But imagine Negan will be victorious in his parochial neck of the American woods. We still have Fear the Walking Dead on the west coast. Surely we have other Negans or Ricks in the U.S. south, midwest, northeast, etc. Eventually these groups -- call them tribes or more likely nations -- would develop, expand and encounter one another and be forced to adopt a policy of fight, trade and cooperate, or live and let live. This takes us back to a period of human history before Christ.
Violence, conquest, slavery and exploitation were integral parts of human pre-history described vividly in the Old Testament. TWD is about reliving all of those stages of human history in fast-forward speed. I find it fascinating and can't wait to see how it all turns out. In TWD, humans are the stars of civilization in rebirth, even as the survivors are surrounded by the (much less deadly) walking dead in the background.
So, for fans who miss the first few seasons, please understand that it couldn't have turned out any other way. Negan had to happen. And -- without moral judgment -- Negan is not necessarily a bad guy, considering all of the Negans in human history who united disunited, warring peoples and gave them some kind of security, and allowed some measure of human society to flourish -- including science, the arts, literature, and so on.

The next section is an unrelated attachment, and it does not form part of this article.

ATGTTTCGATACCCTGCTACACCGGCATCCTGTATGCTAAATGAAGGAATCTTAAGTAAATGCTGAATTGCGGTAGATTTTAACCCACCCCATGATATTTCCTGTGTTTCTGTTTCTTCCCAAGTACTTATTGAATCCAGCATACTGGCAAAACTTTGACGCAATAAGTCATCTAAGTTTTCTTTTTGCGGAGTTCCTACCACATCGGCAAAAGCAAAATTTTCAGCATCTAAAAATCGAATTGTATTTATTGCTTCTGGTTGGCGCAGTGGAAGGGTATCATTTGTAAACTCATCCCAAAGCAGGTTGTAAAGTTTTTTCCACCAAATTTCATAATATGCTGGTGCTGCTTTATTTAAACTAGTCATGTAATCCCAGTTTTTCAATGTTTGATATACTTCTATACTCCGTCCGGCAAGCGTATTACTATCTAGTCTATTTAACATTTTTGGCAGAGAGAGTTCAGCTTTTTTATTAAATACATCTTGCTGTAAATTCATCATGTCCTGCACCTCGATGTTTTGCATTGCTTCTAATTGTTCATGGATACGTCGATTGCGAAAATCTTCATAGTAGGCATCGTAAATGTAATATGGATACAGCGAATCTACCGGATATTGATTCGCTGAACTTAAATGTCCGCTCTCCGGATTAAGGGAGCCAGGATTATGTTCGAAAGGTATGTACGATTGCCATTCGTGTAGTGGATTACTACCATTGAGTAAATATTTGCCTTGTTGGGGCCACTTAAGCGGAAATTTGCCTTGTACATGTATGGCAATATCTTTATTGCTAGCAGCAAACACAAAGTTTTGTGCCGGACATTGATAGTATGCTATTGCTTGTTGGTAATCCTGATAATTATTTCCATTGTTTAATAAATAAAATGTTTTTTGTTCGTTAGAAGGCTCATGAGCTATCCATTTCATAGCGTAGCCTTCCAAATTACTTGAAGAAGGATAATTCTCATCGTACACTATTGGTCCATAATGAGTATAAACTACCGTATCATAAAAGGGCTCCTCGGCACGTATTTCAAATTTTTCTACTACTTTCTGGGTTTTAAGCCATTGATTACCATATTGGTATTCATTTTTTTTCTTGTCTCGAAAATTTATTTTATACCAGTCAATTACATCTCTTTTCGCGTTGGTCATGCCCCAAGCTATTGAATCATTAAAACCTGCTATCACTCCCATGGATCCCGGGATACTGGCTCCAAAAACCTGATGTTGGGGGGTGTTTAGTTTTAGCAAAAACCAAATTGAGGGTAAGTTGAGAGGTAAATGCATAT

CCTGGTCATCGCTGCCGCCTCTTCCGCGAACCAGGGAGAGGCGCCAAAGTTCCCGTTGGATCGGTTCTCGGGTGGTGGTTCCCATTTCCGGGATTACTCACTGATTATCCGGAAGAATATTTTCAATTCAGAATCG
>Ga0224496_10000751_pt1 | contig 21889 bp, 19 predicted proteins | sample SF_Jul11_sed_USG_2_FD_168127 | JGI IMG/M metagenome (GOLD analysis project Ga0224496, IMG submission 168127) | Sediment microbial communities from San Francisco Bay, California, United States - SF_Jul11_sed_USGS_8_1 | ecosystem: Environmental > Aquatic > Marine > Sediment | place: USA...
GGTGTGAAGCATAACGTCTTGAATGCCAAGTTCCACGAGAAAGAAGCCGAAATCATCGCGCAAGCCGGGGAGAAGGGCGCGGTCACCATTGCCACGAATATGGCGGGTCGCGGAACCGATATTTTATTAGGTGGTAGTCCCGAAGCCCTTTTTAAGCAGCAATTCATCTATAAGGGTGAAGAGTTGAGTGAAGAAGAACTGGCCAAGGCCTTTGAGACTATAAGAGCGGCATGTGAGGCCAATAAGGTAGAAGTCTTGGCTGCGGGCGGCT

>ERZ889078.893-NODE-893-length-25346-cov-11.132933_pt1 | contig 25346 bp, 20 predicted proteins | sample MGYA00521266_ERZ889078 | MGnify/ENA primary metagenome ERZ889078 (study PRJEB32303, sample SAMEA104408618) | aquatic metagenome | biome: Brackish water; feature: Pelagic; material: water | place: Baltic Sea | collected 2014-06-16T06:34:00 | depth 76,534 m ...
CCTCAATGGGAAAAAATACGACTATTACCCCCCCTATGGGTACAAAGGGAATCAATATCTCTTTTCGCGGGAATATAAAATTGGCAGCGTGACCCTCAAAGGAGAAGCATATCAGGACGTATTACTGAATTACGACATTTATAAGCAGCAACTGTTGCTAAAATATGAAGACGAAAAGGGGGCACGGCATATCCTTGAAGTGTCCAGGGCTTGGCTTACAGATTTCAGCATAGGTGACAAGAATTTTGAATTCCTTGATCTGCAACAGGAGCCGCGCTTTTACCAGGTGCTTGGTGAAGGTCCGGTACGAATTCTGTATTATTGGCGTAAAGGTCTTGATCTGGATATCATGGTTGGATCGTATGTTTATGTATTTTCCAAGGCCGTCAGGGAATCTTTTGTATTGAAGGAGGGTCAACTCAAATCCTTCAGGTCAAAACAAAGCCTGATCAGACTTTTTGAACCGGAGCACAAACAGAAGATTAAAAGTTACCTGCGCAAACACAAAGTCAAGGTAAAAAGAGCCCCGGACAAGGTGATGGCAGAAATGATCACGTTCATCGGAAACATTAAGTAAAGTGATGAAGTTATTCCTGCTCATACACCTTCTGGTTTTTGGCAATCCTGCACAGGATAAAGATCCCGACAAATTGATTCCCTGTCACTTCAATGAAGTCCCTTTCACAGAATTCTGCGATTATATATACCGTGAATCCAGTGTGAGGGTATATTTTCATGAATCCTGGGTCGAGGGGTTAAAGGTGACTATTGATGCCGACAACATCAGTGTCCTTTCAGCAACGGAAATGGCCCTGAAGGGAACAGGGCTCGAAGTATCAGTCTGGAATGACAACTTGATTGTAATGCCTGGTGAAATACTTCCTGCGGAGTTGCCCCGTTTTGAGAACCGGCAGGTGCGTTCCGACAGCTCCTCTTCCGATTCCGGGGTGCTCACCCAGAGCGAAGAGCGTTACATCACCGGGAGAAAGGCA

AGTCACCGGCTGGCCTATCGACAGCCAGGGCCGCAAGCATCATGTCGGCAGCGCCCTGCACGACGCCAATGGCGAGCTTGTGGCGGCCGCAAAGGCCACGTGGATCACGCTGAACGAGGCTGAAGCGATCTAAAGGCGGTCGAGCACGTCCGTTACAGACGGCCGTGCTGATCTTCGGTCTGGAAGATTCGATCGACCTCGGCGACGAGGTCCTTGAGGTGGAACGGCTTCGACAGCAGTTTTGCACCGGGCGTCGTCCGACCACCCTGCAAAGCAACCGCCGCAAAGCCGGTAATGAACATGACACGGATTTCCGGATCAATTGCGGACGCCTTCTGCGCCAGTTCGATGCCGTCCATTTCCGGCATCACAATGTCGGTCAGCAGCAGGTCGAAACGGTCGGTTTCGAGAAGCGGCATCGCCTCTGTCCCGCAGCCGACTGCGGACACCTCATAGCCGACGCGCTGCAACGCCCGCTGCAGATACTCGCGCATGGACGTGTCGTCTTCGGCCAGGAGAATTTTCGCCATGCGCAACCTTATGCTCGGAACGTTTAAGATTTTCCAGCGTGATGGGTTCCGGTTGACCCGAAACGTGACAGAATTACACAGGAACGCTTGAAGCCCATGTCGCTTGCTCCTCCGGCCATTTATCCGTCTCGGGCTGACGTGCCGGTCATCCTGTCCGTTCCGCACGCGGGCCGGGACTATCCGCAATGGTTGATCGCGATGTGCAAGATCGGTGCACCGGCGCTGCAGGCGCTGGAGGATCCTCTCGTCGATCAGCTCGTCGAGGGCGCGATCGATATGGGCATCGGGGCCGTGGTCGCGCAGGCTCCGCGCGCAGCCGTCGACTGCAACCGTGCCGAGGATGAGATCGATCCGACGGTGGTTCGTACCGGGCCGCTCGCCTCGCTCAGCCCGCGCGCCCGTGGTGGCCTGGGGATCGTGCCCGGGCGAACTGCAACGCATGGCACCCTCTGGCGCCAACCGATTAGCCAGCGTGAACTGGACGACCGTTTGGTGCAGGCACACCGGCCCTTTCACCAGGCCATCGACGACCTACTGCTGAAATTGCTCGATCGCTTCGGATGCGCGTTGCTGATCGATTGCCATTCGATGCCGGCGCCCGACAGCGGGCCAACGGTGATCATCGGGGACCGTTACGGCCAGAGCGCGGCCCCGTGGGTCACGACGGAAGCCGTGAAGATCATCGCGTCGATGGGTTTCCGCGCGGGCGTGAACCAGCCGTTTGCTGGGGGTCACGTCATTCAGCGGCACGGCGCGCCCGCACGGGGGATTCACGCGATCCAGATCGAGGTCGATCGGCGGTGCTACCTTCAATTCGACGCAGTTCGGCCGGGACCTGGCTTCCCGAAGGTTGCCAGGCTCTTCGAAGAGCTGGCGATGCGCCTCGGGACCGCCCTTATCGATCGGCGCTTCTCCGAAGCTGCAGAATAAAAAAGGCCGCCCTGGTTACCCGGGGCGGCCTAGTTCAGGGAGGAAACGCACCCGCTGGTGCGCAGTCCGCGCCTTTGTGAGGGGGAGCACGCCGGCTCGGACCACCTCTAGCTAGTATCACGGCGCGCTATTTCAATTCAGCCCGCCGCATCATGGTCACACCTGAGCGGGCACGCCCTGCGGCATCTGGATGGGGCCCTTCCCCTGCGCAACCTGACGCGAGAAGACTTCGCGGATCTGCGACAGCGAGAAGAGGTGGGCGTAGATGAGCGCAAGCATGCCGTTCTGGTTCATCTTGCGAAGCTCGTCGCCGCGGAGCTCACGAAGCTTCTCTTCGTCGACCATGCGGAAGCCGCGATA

We aren't the heirs of just Socrates, Plato, Locke and the Founding Fathers, we're also the heirs of Alexander the Great, Julius Ceaser, Genghis Khan and Napoleon. Don't knock Negan: the post-apocalyptic world needs him for now.
One may point out that the development of human civilization today isn't congruent. In some parts of the world, like the Amazon or even Afghanistan, clan or tribe is still the dominant phase of human development. Thanks to globalization and the developed world's competition for resource dominance, those societies have come into increasing contact with the globalized, neoliberal, Western world. This incongruence inevitably leads to conflict. Yet this isn't a clash of civilizations; it is a clash of different levels of development.
Let's not confuse this clash with the clash created by refugee migrations caused by civil war, conventional war, or drug wars, as in Central and South America. Iraq and Syria were, until recently, fairly developed countries economically with stable political systems, albeit undemocratic. There war and the collapse of civil order pushed civilization back to association by tribe (based on religious sect); but sectarian or tribal conflict was a result, not a cause, of those conflicts and refugee crises. Just look at Aleppo today, where thousands of Syrians want to stay in their homes rather than become refugees despite merciless war crimes comritted against them. They are being forced of their homes at the point of a gun.
In no way am I endorsing or even justifying the xenophobia of the Geert Wilders or Donald Trumps of the world. Indeed, those populist demagogues are not only attacking "the other" in places like Syria but also peaceful citizens and residents of their own respective countries, most of whom have been living peacefully and productively in those countries for decades. They are being scapegoated.